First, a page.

Goalkeeper: Paul Durcan – Donegal
Durcan had another very impressive year in goals for Donegal. He commands the square better than any keeper in the game; is comfortable with ball in hand and is accurate with kick outs. He instils confidence in the men in front of him and (mistake final included) was definitely the country’s best ‘keeper.
Corner-Back: Marc O’Sé – Kerry
O’Sé was a central player to Kerry’s All-Ireland success. He provided a calmness in defence alongside the exuberance of inexperienced defenders. Ó Sé showed he is still a brilliant man-marker and led from the back all year, striding forward in that typical O’Sé style, notching up a couple of scores to boot.
Full-Back: Neil McGee – Donegal
As far as traditional full-backs go, McGee is in a league of his own. Good in the air and quick on the ground. He held a few very threatening forwards very quiet throughout the season and when he got the ball he used it well. Key player who had a solid year.
Corner-Back: Keith Higgins – Mayo
Higgins is probably the best man-marker in the game, which he showed when he faced James O’Donoghue twice; possibly the best individual battle of the year. He is exceptionally good at reading the game and should he be caught out, he almost always got back to make a tackle. Excellent campaign.
Wing-Back: Paul Murphy – Kerry
The unassuming Murphy has nailed down the number five shirt with Kerry. Quietly went about his business, sweeping up ball, getting tackles in and he never seemed to tire all year. He did very well against some dangerous forwards and rightfully claimed man of the match in the final. Exciting talent.
Centre-Back: Peter Crowley – Kerry
Crowley has emerged as a really effective centre back. His fitness levels allow him to cover a huge amount of ground in search of loose ball. His tackling technique, due to his imposing physicality is second-to-none and his foot passing made him an invaluable asset. Standout player for Kerry.
Wing-Back: Colm Boyle – Mayo
Boyle was having a good year with Mayo but he then upped his game against Kerry. Down to fourteen men, he dragged his team back into a winning position. His defensive capabilities mean he’s one of the best wing backs in the game. And he’s almost as good going forward. Impressive season.
Midfield: David Moran – Kerry
Moran arrived late on the 2014 scene, but his impact on the competition was immense. His fielding was a joy to behold as he soared time and again to gather possession. His distribution was intelligent and his scores were at times, breath-taking. Brilliant footballer finally fulfilling his potential.
Midfield: Neil Gallagher – Donegal
Throughout the season Gallagher was one of a couple of men Donegal turned to when things weren’t going their way. He commanded the midfield for large parts of the season and drove Donegal forward. A really inspiring character who kept going until the end of every game.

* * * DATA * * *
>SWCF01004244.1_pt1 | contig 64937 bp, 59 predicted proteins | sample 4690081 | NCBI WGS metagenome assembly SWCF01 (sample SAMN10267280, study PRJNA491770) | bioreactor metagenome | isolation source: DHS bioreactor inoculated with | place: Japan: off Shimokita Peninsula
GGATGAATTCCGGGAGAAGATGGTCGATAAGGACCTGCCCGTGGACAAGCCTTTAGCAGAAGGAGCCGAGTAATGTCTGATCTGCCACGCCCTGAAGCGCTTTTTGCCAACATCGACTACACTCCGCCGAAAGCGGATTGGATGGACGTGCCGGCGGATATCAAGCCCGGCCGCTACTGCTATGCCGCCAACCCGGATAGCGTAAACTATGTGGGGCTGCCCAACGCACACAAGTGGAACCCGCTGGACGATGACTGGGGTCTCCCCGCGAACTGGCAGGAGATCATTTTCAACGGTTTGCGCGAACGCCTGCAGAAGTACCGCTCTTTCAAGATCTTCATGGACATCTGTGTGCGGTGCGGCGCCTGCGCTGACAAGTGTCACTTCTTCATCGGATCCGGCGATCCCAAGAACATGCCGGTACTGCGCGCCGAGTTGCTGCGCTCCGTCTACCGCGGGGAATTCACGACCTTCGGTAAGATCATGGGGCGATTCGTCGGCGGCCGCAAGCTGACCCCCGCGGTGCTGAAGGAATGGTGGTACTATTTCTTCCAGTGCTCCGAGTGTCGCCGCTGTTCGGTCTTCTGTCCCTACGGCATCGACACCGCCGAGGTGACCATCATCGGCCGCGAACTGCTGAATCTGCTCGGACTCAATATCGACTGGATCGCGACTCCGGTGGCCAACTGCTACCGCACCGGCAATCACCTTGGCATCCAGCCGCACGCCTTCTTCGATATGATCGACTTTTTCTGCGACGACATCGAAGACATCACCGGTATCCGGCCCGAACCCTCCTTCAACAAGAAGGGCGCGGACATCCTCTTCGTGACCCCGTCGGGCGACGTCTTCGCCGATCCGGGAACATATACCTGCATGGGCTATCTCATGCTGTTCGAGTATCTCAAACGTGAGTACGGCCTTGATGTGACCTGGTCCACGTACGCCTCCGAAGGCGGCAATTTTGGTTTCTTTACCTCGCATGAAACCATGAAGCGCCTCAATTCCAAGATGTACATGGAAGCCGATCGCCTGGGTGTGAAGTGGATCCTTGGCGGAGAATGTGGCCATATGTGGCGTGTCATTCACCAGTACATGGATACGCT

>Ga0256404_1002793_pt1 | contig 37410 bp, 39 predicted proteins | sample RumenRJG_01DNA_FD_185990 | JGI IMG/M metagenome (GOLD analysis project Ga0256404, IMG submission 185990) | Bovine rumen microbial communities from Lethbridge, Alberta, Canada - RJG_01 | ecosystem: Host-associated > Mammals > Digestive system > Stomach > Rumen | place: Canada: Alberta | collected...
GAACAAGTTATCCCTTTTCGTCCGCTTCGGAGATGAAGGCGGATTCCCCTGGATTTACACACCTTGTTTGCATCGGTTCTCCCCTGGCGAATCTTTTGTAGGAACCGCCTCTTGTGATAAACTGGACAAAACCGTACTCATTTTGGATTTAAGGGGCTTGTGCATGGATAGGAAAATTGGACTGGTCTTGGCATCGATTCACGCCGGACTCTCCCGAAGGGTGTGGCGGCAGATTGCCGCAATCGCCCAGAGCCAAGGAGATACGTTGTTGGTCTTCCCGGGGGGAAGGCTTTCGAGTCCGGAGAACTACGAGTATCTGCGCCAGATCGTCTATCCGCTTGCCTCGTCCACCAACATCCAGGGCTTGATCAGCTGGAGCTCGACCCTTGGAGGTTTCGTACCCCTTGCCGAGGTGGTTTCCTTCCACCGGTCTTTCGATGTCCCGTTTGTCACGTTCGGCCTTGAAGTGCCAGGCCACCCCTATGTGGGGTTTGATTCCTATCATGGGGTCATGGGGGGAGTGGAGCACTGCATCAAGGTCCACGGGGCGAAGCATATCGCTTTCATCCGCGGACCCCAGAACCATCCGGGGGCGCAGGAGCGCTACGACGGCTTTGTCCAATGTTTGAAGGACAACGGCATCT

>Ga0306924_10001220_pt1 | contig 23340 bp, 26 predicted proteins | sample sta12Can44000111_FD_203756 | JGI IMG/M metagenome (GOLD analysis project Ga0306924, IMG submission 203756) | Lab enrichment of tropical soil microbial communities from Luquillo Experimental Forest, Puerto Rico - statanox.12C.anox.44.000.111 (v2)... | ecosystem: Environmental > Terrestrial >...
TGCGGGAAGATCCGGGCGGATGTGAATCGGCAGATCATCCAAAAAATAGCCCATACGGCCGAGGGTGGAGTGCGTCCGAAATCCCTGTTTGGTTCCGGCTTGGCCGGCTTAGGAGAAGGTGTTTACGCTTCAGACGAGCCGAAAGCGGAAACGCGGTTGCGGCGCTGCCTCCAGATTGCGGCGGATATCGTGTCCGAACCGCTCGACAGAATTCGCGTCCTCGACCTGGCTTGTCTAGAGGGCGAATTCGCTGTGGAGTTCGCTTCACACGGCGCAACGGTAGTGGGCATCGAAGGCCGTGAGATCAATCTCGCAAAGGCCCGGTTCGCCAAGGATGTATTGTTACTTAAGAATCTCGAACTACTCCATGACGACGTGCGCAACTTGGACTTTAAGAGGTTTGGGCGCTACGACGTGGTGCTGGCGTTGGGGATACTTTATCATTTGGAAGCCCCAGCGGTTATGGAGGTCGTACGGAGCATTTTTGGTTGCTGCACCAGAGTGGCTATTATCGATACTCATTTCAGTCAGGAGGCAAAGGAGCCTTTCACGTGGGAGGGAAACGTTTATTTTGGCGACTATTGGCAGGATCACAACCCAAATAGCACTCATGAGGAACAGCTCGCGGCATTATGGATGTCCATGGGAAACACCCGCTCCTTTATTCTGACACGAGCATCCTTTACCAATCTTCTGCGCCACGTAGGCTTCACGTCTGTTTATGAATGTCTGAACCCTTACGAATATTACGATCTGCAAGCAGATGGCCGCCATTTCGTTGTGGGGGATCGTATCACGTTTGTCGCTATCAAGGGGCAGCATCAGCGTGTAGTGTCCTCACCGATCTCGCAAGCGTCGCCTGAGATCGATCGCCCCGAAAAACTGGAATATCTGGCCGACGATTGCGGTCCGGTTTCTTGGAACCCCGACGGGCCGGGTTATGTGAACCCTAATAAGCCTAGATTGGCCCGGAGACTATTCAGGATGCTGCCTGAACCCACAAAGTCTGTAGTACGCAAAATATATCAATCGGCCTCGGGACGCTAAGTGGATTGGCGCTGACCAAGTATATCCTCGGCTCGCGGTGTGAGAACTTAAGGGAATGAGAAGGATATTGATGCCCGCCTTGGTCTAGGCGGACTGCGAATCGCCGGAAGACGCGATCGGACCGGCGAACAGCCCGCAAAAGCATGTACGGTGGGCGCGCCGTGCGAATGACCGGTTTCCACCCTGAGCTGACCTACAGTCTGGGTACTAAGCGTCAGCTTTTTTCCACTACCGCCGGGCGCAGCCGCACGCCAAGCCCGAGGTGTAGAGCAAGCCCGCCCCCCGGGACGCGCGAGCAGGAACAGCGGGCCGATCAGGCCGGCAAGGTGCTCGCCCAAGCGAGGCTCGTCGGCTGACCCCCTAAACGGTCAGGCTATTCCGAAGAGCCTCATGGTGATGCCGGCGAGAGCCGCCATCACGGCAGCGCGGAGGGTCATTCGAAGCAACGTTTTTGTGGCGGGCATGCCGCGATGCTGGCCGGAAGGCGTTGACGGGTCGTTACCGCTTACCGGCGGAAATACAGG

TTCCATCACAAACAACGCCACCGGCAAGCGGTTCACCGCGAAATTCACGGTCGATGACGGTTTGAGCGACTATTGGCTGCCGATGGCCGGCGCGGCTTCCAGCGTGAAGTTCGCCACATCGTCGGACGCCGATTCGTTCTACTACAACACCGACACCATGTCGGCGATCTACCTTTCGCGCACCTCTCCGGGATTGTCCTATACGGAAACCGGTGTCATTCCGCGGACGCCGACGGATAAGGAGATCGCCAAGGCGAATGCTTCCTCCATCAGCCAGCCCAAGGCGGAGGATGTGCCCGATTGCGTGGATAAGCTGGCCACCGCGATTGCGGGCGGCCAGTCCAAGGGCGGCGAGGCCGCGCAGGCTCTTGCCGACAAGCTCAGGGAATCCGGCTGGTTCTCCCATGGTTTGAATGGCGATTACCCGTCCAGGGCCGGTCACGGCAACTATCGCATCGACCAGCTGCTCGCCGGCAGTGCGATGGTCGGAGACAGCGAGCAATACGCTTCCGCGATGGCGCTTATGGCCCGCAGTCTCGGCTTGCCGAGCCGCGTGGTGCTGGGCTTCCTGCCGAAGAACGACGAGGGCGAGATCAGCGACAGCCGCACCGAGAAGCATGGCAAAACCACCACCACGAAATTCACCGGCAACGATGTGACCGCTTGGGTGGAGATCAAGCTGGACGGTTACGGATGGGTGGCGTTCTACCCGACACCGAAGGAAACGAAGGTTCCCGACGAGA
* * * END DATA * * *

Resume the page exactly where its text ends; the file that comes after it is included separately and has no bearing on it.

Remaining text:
Wing-Forward: Diarmuid Connolly – Dublin
Connolly exemplifies a traditional wing-forward; great in the air, strong on the ball, and he’s just as comfortable off his left or right side. He links up very well with his attacking colleagues and shot the lights out all season. Was still Dublin’s best forward in defeat to Donegal. Superb year.
Centre-Forward: Michael Murphy – Donegal
Murphy is the epitome of captain fantastic. From their first outing in Ulster, to the final against Kerry, he was their go-to man when in trouble. His strength and pace make him a hard man to stop and his finishing exploits are incredible. One of the game’s top players.
Wing-Forward: Ryan McHugh – Donegal
Exceptional season form McHugh. He took over the pivotal role of sweeper for McGuinness and performed it admirably. Got the ball deep and scarpered forward with it countless times. His performance against Dublin was awesome and he is a top contender for young player of the year.
Corner-Forward: Cillian O’Connor – Mayo
O’Connor was scoring for fun this season, like he has been the last few seasons. He once again proved himself to be one of the very best scorers in the business. Mayo would really struggle without him and he’s good value for his place on this team.
Full-Forward: Kieran Donaghy – Kerry
Played the least Championship minutes out of anyone on this selection, but he snatched the title for Kerry with his performances against Mayo and Donegal. He links up delightfully well with James O’Donoghue and his role as decoy at times in the final was just as important.
Corner-Forward: James O’Donoghue – Kerry
O’Donoghue oozes class. Left foot, right foot, it doesn’t matter. Assumed the role of leading the Kerry attack in Com Cooper’s absence with consummate ease. His performance against Cork was amazing. He pulled the strings in the All-Ireland series. O’Donoghue converted some beautiful scores and set others up numerous times. First name on the team sheet.
By John Ivory